— The Cruise of the Snark • Jack London

... America these African natives are not only born actors but have a keen sense of humour. They are quick to imitate the white man. If a Georgia darkey, for example, wants to abuse a member of his own race he delights to call him "a fool nigger." It is the last word in reproach. In the Congo when a native desires to express contempt for his fellow, he refers to him as a basingi, which means bush-man. It is a case of the pot ...
— An African Adventure • Isaac F. Marcosson

... settlement of a few white men, living in the midst of a mass of warlike Kafirs, when Australia, New Zealand, Canada, and the United States, are all holding out their arms to him, is to suppose him a bigger fool than he is. At the best of times Natal is not likely to attract many desirable emigrants: under a responsible government I do not believe that ...
— Cetywayo and his White Neighbours - Remarks on Recent Events in Zululand, Natal, and the Transvaal • H. Rider Haggard

... humanity, although his dinner be habitually a martyrdom. After all, we are only dictated to by our bodies: we have not perforce to obey them. A bitter wit once remarked that the soul, if it were ever discovered, would be found embodied in the gastric juice. He was not altogether a fool, this man who had learnt in suffering what he taught in epigram; yet was he wide ...
— Life of Robert Browning • William Sharp

... and he gave it up. He was a fool to trust her simply because the fear feeling subsided around her—but he had nothing better to do than to follow his hunches, and then try to play the odds ...
— Pursuit • Lester del Rey

... who chooses the career of outlawry is either a natural fool or an innocent madman. The term outlaw has a varied meaning. A man may be an outlaw, and yet a patriot. There is the outlaw with a heart of velvet and a hand of steel; there is the outlaw who never molested the sacred sanctity of any man's home; there is the outlaw who never dethroned ...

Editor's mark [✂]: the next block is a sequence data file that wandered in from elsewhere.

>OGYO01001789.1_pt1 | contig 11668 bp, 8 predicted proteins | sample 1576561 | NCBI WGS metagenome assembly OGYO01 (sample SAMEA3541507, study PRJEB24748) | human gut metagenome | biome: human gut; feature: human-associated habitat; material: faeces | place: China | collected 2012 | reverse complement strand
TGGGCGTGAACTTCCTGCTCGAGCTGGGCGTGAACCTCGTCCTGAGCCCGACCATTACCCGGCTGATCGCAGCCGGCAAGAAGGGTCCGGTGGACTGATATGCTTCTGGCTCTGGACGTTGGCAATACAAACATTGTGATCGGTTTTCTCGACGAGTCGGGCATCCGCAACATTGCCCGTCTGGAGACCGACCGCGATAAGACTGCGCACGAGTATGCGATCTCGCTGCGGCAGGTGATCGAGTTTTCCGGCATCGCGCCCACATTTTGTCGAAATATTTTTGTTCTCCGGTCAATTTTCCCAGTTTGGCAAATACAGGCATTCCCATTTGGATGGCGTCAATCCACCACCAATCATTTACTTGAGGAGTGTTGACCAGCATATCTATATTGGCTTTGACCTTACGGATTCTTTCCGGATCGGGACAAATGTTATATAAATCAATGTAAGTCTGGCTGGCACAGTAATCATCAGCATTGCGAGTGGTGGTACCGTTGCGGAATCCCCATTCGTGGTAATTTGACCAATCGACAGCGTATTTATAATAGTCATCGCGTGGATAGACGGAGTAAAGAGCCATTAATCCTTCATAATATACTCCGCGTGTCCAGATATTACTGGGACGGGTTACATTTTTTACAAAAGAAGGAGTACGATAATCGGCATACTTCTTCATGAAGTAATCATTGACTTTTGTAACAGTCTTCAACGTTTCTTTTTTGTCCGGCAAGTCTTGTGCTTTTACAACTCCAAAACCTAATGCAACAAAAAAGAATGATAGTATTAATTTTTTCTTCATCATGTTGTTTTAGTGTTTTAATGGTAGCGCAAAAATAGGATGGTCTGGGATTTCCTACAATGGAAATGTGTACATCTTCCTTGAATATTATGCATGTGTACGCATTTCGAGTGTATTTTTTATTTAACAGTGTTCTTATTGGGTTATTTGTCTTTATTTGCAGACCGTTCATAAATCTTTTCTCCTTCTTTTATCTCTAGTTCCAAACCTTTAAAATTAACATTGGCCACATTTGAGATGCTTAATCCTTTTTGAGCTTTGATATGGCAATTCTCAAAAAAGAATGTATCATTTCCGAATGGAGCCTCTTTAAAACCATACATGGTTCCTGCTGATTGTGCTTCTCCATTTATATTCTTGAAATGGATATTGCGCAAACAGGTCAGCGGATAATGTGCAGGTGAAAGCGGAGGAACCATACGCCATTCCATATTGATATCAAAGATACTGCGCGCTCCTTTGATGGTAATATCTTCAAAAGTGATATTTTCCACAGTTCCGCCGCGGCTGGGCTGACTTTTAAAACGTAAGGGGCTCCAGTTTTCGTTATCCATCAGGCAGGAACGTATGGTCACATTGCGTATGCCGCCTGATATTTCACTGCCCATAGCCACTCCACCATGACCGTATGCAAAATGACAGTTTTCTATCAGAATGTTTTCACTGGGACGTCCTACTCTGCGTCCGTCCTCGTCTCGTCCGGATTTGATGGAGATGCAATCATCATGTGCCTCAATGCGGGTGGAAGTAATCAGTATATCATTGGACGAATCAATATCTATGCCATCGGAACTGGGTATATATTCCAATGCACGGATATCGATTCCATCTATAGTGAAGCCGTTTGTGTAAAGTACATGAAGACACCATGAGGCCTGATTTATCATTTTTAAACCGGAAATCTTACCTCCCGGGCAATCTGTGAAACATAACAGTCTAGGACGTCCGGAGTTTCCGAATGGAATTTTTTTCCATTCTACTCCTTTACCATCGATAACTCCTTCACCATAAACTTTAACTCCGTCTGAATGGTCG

— The Story of Cole Younger, by Himself • Cole Younger

... Plotinus, the mystic of Alexandria, who lived in the third century of our era. The best known anecdote of him is that his disciples asked him if he were not sometimes levitated, and he laughed, and said, "No; but he was no fool who persuaded you of this." Instead of Plotinus, we are referred to a mass of Jewish and anti-Christian apocryphal traditions, which have the same common point—the assertion of the existence of the phenomenon of levitation. ...
— Lost Leaders • Andrew Lang

... "they were married all right. The mother saw to that, and to do him justice, Watts kept the whole family like a gentleman. But like an idealist, or, as a man of the world would say, a fool, he was ashamed of his wife; he showed great reserve to her, and when he gave his usual dinners or receptions, he invited only men and so, ...
— Oscar Wilde, Volume 2 (of 2) - His Life and Confessions • Frank Harris

... priest wore a kind of white {110} fool's cap, with three points; the other persons, who consisted of men alone, had a kind of white cloth bound round their ...
— A Woman's Journey Round the World • Ida Pfeiffer

... this talk before," she replied. "You are a sweet-hearted fool, and I love you for it. But I am a clear-headed woman; my eyes are open, and I understand this man's hypocrisy. Did he not come here to-day and pretend he would take a situation—pretend he would share his hard-earned ...
— The Works of Robert Louis Stevenson - Swanston Edition Vol. 13 (of 25) • Robert Louis Stevenson

... when he looks down at me from the height of his grandeur, or breaks off his learned conversation with me because I'm a fool, or is condescending to me. I like that so; to see him condescending! I am so glad he can't bear me," she used to ...
— Anna Karenina • Leo Tolstoy